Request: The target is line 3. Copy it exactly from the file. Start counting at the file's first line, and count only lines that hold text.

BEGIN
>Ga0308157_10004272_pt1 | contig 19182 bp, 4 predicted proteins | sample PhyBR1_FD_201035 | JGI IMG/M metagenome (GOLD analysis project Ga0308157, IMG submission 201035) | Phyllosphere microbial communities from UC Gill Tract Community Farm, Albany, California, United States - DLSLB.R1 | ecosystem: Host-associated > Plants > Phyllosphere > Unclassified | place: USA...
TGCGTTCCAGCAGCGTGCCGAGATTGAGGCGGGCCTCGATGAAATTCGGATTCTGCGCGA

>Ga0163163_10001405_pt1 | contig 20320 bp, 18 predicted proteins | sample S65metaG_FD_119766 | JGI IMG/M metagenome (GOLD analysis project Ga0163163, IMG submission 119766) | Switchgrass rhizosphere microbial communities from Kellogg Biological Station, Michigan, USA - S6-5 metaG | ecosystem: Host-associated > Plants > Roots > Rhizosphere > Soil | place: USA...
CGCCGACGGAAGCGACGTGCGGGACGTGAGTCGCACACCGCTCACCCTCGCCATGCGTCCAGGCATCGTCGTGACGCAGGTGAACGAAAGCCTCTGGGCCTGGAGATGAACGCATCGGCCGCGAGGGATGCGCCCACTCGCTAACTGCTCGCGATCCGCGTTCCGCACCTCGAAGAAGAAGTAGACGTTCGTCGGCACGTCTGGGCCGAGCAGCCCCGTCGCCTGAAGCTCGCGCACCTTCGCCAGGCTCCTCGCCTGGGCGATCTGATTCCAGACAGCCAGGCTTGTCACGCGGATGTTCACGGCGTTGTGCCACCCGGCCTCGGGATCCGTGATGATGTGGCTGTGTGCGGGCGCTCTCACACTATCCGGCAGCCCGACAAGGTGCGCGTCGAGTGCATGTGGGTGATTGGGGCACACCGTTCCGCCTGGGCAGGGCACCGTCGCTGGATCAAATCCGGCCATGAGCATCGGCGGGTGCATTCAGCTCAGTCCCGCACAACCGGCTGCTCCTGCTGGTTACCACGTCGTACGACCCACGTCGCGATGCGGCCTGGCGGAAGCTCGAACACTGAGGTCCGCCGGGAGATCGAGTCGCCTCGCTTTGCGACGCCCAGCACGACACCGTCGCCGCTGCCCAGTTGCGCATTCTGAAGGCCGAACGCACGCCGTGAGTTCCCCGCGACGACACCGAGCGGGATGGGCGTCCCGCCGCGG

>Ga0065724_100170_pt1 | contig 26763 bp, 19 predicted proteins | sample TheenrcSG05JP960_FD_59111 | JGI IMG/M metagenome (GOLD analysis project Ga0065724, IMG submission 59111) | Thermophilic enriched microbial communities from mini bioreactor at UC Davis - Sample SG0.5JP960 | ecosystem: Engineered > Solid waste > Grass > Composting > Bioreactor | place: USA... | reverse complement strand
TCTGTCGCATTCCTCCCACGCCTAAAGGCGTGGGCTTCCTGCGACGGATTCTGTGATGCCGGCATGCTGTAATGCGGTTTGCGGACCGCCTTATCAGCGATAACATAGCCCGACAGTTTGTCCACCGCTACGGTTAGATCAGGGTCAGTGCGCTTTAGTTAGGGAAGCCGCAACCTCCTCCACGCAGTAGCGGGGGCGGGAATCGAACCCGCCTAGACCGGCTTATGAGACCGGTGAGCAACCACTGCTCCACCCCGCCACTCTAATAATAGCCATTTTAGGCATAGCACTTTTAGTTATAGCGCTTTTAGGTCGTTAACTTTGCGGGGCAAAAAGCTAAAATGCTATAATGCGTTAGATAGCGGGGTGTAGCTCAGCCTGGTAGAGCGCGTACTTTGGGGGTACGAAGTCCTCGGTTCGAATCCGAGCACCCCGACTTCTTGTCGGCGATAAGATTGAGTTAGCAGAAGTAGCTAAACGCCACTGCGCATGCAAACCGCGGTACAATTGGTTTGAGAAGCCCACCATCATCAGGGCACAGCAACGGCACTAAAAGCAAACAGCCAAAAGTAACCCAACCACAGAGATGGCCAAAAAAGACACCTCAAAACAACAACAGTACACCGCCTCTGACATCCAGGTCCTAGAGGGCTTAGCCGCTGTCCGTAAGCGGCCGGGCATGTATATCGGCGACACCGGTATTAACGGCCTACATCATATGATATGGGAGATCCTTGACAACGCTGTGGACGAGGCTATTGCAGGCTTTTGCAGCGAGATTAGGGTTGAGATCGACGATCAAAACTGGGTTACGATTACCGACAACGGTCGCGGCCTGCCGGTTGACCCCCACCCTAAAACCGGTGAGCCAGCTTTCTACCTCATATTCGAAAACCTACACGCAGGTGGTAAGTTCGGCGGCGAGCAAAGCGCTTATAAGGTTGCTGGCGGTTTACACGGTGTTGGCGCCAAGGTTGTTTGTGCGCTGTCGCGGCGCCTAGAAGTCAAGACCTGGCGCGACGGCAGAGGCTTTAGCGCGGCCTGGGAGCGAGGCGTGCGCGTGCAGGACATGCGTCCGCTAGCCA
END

>Ga0163163_10001405_pt1 | contig 20320 bp, 18 predicted proteins | sample S65metaG_FD_119766 | JGI IMG/M metagenome (GOLD analysis project Ga0163163, IMG submission 119766) | Switchgrass rhizosphere microbial communities from Kellogg Biological Station, Michigan, USA - S6-5 metaG | ecosystem: Host-associated > Plants > Roots > Rhizosphere > Soil | place: USA...